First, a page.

Research Article: Elevated Circulating Angiogenic Progenitors and White Blood Cells Are Associated with Hypoxia-Inducible Angiogenic Growth Factors in Children with Sickle Cell Disease

Date Published: May 23, 2012

Publisher: Hindawi Publishing Corporation

Author(s): Solomon F. Ofori-Acquah, Iris D. Buchanan, Ifeyinwa Osunkwo, Jerry Manlove-Simmons, Feyisayo Lawal, Alexander Quarshie, Arshed A. Quyyumi, Gary H. Gibbons, Beatrice E. Gee.


We studied the number and function of angiogenic progenitor cells and growth factors in children aged 5–18 years without acute illness, 43 with Hemoglobin SS and 68 with normal hemoglobin. Hemoglobin SS subjects had at least twice as many mononuclear cell colonies and more circulating progenitor cell than Control subjects. Plasma concentrations of erythropoietin, angiopoietin-2, and stromal-derived growth factor (SDF)-1α were significantly higher in children with Hemoglobin SS compared to Control subjects. In a multivariate analysis model, SDF-1α concentration was found to be associated with both CPC number and total white blood cell count in the Hemoglobin SS group, suggesting that SDF-1α produced by ischemic tissues plays a role in mobilizing these cells in children with Hemoglobin SS. Despite having a higher number of angiogenic progenitor cells, children with Hemoglobin SS had slower migration of cultured mononuclear cells.

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Sickle cell anemia (Hemoglobin SS) is characterized by hemoglobin polymerization and the formation of inflexible sickled erythrocytes. Accumulation of sickled erythrocytes in the microcirculation causes acute vaso-occlusive events that lead to pain and acute organ injury. Chronic arterial vasculopathy, with intimal proliferation and arterial stenosis, can lead to complications such as stroke and pulmonary hypertension. The etiology of arterial stenosis in sickle cell anemia is poorly understood. We hypothesize that intimal proliferation in sickle cell anemia is due to abnormal reparative responses to ongoing vessel injury. Hemolytic anemia, vaso-occlusion, and abnormal flow dynamics in sickle cell anemia may contribute to vessel injury. Chronic intravascular hemolysis releases free heme, which binds avidly to nitric oxide (NO), causing NO depletion, and subsequent vaso-constriction and inflammation [1]. Erythrocyte-derived reactive iron and oxygen species are also directly injurious to endothelium [2]. Repetitive episodes of acute vaso-occlusion cause tissue ischemia and reperfusion, which also lead to inflammation and increased oxidative stress [3]. Evidence of ongoing inflammation and vascular injury is present in people with sickle cell anemia even when asymptomatic, with elevated levels of high sensitivity C-reactive protein (hsCRP) [4] and circulating endothelial cells [5].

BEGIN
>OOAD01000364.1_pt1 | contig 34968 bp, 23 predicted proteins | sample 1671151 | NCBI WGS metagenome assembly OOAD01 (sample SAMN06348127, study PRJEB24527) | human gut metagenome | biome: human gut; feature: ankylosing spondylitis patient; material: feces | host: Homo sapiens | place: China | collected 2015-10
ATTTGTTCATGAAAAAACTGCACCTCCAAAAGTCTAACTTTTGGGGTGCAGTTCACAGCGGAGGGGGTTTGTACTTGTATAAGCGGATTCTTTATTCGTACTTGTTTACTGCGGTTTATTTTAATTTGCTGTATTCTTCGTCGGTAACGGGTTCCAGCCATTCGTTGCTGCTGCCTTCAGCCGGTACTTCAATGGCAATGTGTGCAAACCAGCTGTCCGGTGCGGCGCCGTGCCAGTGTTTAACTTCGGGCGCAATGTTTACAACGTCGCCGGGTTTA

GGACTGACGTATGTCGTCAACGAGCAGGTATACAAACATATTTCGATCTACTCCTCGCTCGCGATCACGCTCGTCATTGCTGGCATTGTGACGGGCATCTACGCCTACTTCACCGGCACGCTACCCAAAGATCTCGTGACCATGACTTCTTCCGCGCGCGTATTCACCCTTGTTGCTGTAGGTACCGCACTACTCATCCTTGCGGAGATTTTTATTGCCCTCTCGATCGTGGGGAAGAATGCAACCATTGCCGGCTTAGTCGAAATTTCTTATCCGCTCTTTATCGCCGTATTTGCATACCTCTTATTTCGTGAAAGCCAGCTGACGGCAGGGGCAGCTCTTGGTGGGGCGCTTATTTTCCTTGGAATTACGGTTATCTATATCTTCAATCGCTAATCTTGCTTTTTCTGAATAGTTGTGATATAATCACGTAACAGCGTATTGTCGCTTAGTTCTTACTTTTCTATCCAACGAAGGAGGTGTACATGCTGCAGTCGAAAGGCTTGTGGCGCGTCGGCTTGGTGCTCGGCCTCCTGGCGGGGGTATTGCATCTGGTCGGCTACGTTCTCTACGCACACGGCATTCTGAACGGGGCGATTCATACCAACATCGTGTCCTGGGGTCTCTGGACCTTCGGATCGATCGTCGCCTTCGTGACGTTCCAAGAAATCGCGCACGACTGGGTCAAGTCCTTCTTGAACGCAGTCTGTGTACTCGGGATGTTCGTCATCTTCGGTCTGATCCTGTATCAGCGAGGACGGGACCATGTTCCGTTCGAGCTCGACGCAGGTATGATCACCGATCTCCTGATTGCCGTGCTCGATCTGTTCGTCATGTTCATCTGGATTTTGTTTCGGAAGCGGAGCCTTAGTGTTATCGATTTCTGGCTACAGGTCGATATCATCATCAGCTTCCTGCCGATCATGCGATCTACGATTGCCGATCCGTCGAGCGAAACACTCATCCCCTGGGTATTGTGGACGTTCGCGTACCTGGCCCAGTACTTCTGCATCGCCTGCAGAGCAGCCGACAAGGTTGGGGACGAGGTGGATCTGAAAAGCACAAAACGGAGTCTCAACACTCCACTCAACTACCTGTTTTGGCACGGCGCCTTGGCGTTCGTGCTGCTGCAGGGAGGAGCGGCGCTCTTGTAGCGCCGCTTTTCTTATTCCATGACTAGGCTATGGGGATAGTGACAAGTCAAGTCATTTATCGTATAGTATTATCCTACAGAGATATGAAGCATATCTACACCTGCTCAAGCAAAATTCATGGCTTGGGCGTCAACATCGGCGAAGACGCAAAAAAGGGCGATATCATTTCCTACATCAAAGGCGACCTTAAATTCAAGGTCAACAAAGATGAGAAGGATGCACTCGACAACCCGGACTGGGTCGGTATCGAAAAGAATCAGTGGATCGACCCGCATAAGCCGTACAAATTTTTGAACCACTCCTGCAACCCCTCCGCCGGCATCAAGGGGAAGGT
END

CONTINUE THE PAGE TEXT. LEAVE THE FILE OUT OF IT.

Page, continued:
A total of 111 children were studied, 68 Controls and 43 with Hemoglobin SS. Clinical features are shown in Table 1. As expected, children with Hemoglobin SS had significantly lower hemoglobin concentration, and higher white blood cell and platelet counts than Controls. There were no significant differences in age or sex between the two groups.

Vascular complications of sickle cell anemia, such as stroke and pulmonary hypertension, begin in childhood and are characterized by early development of intimal proliferation in cerebral and pulmonary arteries in the absence of cardiovascular risk factors, such as hypertension or hyperlipidemia. The mechanisms linking the primary genetic mutation in β-globin structure to the development of intimal proliferation and arterial stenosis are unknown. We hypothesize that sickle cell anemia is associated with abnormal vascular repair.

We found angiogenic CPC number to be elevated in this group of asymptomatic children with Hemoglobin SS, while mononuclear cell migration was slower than in healthy Control children. Stromal-derived factor-1α, a hypoxia-inducible angiogenic growth factor, is strongly associated with the elevated numbers of CPCs and total WBC in children with Hemoglobin SS. Tissue ischemia resulting from vaso-occlusion may promote both proangiogenic and proinflammatory states in sickle cell disease.




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